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Trumbo’s Walk-Off Blast Puts Angels Over Rangers

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Mark Trumbo of the Los Angeles Angels of Anaheim hits the game winning walk-off home run against the Texas Rangers in the ninth inning at Angel Stadium of Anaheim on August 18, 2011 in Anaheim, California. (credit: Jeff Gross/Getty Images)

ANAHEIM, Calif. (AP) - Mark Trumbo already hits the ball harder and louder than any of his fellow Los Angeles Angels, according to the slugging rookie’s teammates.

With just one inning left to avoid an embarrassing four-game sweep by the Texas Rangers, the Angels had never been happier to hear that already-familiar crack of Trumbo’s big bat.

Trumbo hit a game-ending two-run homer down the left-field line, and the Angels beat the Rangers 2-1 on Thursday night, dramatically preventing Texas from seizing an eight-game lead in the AL West standings.

After three straight losses in the series and five straight overall, the Angels were just three outs away from a discouraging deficit in the playoff race behind the Rangers, who had won the first six games of their road trip.

But Los Angeles didn’t even make another out against new Texas reliever Mike Adams (1-2). After Torii Hunter led off the ninth with a single, Trumbo cracked his 23rd homer of the season, comfortably putting it around the foul pole.

“Hopefully this is going to propel a nice little run for us,” said Trumbo, who’s on track to become the first rookie to lead Los Angeles in homers and RBIs. “We’ve been scuffling and a lot of people are frustrated, myself included. That road trip wasn’t very good, and it didn’t help our momentum going into this crucial series. But we’ll take what we can get.”

Trumbo had two hits and further cemented his status as the Angels’ most compelling hitter in a lackluster offensive season. He leads all major-league rookies with 68 RBIs after driving in 24 runs in his last 25 games — and he’s the first Angels rookie ever to hit two game-ending homers.

“When he makes contact and gets one over the fence, it’s usually not a fence-scraper,” said Angels ace Jered Weaver, who left trailing 1-0 despite pitching seven innings of six-hit ball. “It was sure nice, obviously a big hit in a big situation. It’s six (games back) now instead of eight, so that definitely helps out.”

Trumbo’s shot abruptly ended four days of offensive frustration and set off an unlikely celebration on the field for the Angels, who trailed the Rangers by just 1 1/2 games early last week before losing seven of their previous eight. Horacio Ramirez (1-0) got one out in the ninth for Los Angeles, earning his first win in the majors since 2008.

Adams wasted seven scoreless innings by Colby Lewis, who yielded four hits and struck out seven while outpitching Weaver. Texas fell one inning short of the first four-game sweep at Angel Stadium in the rivalry’s long history, but still left Anaheim with a healthy six-game lead in the AL West.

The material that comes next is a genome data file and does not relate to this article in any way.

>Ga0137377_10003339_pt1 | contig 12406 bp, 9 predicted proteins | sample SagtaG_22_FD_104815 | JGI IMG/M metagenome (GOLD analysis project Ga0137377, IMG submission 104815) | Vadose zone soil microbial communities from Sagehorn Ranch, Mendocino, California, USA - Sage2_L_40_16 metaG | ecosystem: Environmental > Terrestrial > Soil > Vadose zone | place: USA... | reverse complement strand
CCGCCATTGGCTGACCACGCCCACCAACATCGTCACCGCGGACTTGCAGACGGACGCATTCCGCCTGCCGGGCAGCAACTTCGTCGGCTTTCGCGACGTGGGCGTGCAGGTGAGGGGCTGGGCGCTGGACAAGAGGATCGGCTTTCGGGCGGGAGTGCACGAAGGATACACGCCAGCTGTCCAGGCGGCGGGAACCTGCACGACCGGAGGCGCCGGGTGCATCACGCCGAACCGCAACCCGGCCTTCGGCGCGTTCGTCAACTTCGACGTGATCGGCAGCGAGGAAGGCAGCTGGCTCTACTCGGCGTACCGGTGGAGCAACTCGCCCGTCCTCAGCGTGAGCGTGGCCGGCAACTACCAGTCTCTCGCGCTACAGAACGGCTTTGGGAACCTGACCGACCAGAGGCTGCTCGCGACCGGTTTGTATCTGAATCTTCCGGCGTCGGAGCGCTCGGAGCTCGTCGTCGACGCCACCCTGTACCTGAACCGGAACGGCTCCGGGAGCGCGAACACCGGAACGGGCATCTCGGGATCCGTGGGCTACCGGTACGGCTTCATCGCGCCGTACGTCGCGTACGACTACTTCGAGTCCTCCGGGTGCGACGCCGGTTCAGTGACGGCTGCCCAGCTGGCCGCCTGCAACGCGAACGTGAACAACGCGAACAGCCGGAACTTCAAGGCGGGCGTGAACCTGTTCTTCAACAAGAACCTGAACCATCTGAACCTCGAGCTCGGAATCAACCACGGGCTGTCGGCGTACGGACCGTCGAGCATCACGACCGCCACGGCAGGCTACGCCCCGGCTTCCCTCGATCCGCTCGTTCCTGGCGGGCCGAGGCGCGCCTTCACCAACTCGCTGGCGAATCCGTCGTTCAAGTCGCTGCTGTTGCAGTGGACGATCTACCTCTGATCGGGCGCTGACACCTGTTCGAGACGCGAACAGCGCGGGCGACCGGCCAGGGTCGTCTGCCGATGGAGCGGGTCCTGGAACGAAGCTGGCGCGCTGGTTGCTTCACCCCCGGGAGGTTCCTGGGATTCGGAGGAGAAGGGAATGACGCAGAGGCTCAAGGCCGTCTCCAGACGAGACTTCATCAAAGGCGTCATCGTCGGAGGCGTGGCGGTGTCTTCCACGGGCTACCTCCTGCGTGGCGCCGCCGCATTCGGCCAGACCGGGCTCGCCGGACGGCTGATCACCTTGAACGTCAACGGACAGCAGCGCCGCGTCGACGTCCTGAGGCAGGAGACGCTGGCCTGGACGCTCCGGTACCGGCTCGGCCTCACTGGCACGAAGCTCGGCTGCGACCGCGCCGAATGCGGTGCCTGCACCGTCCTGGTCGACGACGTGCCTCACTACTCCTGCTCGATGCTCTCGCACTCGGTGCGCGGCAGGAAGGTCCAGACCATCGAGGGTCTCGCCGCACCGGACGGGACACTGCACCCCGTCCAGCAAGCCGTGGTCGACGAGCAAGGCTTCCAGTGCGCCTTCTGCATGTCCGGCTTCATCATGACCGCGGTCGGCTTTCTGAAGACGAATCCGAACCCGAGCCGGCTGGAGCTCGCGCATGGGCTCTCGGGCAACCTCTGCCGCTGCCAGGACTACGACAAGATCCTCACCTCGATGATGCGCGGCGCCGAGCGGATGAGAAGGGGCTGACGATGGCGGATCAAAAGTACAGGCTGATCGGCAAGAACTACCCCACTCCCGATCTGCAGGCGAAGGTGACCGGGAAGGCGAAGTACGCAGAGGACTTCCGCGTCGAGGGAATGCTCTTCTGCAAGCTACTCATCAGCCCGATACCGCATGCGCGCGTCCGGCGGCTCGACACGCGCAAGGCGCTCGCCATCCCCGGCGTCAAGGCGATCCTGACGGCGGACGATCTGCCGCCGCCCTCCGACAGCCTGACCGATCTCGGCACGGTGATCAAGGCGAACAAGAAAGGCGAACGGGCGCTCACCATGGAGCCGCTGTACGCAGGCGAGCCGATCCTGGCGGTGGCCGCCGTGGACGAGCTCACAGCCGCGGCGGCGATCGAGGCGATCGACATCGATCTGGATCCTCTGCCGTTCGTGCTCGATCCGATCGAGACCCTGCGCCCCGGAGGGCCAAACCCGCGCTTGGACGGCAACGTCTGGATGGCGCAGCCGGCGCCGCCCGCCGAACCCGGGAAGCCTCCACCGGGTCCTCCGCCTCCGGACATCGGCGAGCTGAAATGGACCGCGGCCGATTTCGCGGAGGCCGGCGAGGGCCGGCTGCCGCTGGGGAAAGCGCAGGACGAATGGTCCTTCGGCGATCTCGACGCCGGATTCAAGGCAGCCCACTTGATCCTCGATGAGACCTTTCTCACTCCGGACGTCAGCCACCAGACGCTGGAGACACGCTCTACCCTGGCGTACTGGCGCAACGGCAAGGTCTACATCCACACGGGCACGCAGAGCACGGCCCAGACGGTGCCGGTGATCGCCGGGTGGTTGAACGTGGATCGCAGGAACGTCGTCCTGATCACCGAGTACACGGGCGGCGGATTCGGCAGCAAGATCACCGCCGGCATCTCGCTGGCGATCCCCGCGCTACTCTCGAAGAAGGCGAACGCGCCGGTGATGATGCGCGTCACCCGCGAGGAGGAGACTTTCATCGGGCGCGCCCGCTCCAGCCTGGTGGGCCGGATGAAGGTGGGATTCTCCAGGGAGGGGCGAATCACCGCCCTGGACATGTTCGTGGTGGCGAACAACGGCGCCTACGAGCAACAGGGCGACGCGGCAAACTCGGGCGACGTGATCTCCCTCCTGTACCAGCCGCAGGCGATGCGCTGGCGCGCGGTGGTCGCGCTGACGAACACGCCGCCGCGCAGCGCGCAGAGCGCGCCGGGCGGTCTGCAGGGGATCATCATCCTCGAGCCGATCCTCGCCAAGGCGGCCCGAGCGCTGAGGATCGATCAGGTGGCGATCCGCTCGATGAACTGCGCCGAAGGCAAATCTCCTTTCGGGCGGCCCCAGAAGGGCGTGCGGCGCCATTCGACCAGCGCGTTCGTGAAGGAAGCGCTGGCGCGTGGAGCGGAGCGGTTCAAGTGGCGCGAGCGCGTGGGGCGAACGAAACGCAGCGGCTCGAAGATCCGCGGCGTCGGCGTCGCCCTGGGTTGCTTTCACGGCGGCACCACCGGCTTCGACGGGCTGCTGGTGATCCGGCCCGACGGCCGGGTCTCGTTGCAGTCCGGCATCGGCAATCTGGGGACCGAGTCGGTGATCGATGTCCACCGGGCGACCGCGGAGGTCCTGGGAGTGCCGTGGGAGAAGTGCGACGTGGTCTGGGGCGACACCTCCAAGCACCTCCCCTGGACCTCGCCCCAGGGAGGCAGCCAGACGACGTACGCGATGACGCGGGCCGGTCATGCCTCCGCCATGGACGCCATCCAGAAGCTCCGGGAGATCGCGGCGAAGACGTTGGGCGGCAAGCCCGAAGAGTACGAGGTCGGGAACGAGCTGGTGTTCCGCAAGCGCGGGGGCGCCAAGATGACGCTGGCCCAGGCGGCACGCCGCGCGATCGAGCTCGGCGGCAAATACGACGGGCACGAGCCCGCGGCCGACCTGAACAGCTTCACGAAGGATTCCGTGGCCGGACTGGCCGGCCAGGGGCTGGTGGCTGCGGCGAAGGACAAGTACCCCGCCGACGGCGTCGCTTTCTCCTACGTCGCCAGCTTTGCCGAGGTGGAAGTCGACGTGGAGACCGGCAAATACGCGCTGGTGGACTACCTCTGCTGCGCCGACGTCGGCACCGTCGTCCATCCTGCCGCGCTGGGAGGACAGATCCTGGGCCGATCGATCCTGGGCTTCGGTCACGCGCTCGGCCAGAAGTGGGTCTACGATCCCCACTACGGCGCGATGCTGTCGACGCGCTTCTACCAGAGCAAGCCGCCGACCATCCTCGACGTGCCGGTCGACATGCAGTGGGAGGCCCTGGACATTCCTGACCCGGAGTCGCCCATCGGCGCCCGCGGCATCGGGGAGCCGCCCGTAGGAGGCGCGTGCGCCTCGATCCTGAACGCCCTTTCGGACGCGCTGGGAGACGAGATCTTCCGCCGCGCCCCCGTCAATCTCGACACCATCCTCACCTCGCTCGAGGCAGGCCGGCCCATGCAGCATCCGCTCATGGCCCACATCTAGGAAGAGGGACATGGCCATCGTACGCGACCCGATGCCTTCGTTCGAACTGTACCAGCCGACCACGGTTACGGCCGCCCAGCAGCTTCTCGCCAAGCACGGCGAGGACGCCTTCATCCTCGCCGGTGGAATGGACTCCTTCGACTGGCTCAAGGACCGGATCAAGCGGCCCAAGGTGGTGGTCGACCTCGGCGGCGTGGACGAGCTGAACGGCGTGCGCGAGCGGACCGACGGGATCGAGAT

“You can get a lift from a walk-off like that,” Texas slugger Josh Hamilton said. “Depends on how you come back the next day. We definitely got a lift from coming in and playing as well as we did, winning three of the four and putting ourselves in position to win another one.”

Texas won the first three games of this key four-game series in increasingly discouraging fashion for the Angels, blowing out Los Angeles in the first two before rallying late against Ervin Santana on Wednesday night for a 4-3 victory.

Weaver was mostly sharp in his second start back from a six-game suspension, but appeared headed for a hard-luck loss when Mike Napoli hit a seventh-inning homer for Texas.

Weaver gave up three homers and a season-high eight runs to Toronto last week in a rocky return from the ban for throwing a pitch at the head of Detroit’s Alex Avila. Weaver was angry about Carlos Guillen’s showboating stroll around the bases after a homer moments earlier — and the AL’s All-Star game starter also showed his suspension didn’t totally cure his temper.

Weaver reacted angrily to a couple of early balls-and-strikes calls, and he later gestured in frustration at the Los Angeles dugout when shortstop Erick Aybar couldn’t track down a popup into the outfield.

Weaver allowed just one runner to reach third base before Napoli homered off the fake rock pile in left-center leading off the seventh. Although Napoli didn’t noticeably showboat, Weaver stared down Napoli all the way around the bases, and he shot another look — and a few words — at the Texas dugout after the inning ended.

“I guess when he was walking off the mound, I don’t know, it looked like he might have been saying something,” Napoli said of his longtime teammate. “What, you can’t hit homers off him now?”

Weaver declined comment.

The Rangers scratched Mitch Moreland shortly before the game with tightness in his hamstring. The first baseman went 7 for 12 in the first three games of the series.

(© Copyright 2011 The Associated Press. All Rights Reserved. This material may not be published, broadcast, rewritten or redistributed.)

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